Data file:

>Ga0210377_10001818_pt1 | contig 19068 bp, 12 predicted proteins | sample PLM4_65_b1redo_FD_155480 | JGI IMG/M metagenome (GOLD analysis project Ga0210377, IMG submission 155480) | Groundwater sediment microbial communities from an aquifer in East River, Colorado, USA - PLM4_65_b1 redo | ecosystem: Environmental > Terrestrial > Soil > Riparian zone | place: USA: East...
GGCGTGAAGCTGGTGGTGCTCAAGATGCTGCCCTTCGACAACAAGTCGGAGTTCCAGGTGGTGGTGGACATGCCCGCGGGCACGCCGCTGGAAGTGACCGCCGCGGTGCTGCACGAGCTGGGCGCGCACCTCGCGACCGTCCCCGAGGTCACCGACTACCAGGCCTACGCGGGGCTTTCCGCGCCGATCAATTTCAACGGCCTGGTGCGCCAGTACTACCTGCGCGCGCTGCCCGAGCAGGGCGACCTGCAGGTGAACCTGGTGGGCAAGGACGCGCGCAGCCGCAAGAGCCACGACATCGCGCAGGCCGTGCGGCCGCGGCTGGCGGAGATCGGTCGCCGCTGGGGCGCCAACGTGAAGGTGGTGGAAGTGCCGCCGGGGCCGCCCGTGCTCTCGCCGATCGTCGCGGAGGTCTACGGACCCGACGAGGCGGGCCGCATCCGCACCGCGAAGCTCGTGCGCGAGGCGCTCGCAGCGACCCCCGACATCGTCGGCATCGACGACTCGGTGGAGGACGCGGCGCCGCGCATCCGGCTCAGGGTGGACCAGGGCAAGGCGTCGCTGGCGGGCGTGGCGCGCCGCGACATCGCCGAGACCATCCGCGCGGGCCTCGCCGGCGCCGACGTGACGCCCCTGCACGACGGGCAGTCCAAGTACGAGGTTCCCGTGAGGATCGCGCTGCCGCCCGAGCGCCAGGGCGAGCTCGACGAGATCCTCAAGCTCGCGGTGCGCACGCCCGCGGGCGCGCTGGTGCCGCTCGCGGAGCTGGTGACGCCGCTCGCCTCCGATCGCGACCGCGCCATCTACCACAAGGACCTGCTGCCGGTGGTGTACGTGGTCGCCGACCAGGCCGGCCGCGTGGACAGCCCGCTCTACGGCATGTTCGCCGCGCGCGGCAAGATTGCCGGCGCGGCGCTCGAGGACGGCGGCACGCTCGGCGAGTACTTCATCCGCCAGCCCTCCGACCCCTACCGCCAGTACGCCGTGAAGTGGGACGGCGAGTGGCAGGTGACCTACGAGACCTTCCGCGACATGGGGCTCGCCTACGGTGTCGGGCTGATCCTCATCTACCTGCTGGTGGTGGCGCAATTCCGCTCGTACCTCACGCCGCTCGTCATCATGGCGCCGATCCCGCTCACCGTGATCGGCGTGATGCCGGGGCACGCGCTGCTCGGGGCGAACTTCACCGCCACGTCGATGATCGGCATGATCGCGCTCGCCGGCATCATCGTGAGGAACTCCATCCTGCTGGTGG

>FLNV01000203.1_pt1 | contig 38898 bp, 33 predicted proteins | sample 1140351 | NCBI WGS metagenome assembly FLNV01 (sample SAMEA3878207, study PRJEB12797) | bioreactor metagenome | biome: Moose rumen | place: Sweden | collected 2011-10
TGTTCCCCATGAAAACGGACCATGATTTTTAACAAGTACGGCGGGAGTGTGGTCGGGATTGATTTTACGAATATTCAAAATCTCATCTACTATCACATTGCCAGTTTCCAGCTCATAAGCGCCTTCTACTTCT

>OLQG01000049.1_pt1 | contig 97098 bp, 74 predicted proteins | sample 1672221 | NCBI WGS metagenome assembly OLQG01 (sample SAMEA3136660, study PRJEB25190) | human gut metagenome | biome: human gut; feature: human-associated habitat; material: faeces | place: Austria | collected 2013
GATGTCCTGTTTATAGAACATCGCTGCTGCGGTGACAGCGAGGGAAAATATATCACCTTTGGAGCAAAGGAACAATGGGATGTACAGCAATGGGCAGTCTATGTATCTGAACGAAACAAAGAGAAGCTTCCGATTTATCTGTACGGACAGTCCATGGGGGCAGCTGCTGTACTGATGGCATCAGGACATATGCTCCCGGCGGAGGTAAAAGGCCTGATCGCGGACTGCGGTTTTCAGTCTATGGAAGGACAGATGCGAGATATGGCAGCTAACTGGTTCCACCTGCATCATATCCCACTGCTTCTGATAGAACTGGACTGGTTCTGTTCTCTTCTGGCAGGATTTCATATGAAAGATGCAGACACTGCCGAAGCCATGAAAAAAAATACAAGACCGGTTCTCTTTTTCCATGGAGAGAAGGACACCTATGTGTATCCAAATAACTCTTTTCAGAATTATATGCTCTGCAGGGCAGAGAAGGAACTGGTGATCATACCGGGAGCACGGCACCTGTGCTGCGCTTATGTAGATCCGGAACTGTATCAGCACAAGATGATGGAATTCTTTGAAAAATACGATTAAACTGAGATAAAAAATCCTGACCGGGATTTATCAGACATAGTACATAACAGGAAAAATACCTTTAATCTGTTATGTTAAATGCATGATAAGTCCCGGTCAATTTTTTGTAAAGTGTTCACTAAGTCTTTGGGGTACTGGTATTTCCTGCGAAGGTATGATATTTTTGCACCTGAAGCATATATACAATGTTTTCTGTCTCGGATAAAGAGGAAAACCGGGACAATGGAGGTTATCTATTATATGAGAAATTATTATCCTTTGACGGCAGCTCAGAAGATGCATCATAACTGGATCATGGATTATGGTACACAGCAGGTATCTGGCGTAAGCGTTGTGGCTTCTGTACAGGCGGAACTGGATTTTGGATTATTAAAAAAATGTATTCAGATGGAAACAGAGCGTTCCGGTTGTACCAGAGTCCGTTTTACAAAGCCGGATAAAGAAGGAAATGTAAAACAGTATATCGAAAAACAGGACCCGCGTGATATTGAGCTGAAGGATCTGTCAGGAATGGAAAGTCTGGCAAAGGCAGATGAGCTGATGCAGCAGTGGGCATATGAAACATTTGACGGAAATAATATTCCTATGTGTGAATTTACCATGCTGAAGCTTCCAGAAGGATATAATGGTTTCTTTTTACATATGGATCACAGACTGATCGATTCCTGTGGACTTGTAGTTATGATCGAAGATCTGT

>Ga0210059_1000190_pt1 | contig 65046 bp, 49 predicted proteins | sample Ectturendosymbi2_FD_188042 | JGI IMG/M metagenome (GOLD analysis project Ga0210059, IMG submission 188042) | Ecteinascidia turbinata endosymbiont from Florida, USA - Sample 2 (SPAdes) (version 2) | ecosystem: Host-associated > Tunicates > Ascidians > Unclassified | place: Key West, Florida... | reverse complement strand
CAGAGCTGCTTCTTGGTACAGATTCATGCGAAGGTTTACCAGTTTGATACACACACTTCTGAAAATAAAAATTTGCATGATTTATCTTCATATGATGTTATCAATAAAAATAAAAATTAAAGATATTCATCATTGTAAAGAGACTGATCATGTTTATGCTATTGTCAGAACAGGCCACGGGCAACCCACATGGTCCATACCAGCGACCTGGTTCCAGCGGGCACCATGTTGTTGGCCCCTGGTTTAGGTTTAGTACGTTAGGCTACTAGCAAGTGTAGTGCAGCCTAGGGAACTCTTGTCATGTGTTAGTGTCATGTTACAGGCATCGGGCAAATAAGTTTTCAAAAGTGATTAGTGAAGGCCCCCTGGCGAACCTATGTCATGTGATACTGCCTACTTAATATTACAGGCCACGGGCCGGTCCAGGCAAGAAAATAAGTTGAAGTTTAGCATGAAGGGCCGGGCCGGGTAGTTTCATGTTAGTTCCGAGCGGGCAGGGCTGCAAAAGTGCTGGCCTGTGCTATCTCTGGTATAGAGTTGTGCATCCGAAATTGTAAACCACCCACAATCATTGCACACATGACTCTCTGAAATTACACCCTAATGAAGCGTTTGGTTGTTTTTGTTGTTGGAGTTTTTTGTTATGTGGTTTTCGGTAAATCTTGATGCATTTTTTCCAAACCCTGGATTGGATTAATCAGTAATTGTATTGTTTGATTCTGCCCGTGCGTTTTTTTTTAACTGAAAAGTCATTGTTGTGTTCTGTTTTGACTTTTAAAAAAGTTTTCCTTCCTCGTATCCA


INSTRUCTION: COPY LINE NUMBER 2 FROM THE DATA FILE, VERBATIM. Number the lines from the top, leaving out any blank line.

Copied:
GGCGTGAAGCTGGTGGTGCTCAAGATGCTGCCCTTCGACAACAAGTCGGAGTTCCAGGTGGTGGTGGACATGCCCGCGGGCACGCCGCTGGAAGTGACCGCCGCGGTGCTGCACGAGCTGGGCGCGCACCTCGCGACCGTCCCCGAGGTCACCGACTACCAGGCCTACGCGGGGCTTTCCGCGCCGATCAATTTCAACGGCCTGGTGCGCCAGTACTACCTGCGCGCGCTGCCCGAGCAGGGCGACCTGCAGGTGAACCTGGTGGGCAAGGACGCGCGCAGCCGCAAGAGCCACGACATCGCGCAGGCCGTGCGGCCGCGGCTGGCGGAGATCGGTCGCCGCTGGGGCGCCAACGTGAAGGTGGTGGAAGTGCCGCCGGGGCCGCCCGTGCTCTCGCCGATCGTCGCGGAGGTCTACGGACCCGACGAGGCGGGCCGCATCCGCACCGCGAAGCTCGTGCGCGAGGCGCTCGCAGCGACCCCCGACATCGTCGGCATCGACGACTCGGTGGAGGACGCGGCGCCGCGCATCCGGCTCAGGGTGGACCAGGGCAAGGCGTCGCTGGCGGGCGTGGCGCGCCGCGACATCGCCGAGACCATCCGCGCGGGCCTCGCCGGCGCCGACGTGACGCCCCTGCACGACGGGCAGTCCAAGTACGAGGTTCCCGTGAGGATCGCGCTGCCGCCCGAGCGCCAGGGCGAGCTCGACGAGATCCTCAAGCTCGCGGTGCGCACGCCCGCGGGCGCGCTGGTGCCGCTCGCGGAGCTGGTGACGCCGCTCGCCTCCGATCGCGACCGCGCCATCTACCACAAGGACCTGCTGCCGGTGGTGTACGTGGTCGCCGACCAGGCCGGCCGCGTGGACAGCCCGCTCTACGGCATGTTCGCCGCGCGCGGCAAGATTGCCGGCGCGGCGCTCGAGGACGGCGGCACGCTCGGCGAGTACTTCATCCGCCAGCCCTCCGACCCCTACCGCCAGTACGCCGTGAAGTGGGACGGCGAGTGGCAGGTGACCTACGAGACCTTCCGCGACATGGGGCTCGCCTACGGTGTCGGGCTGATCCTCATCTACCTGCTGGTGGTGGCGCAATTCCGCTCGTACCTCACGCCGCTCGTCATCATGGCGCCGATCCCGCTCACCGTGATCGGCGTGATGCCGGGGCACGCGCTGCTCGGGGCGAACTTCACCGCCACGTCGATGATCGGCATGATCGCGCTCGCCGGCATCATCGTGAGGAACTCCATCCTGCTGGTGG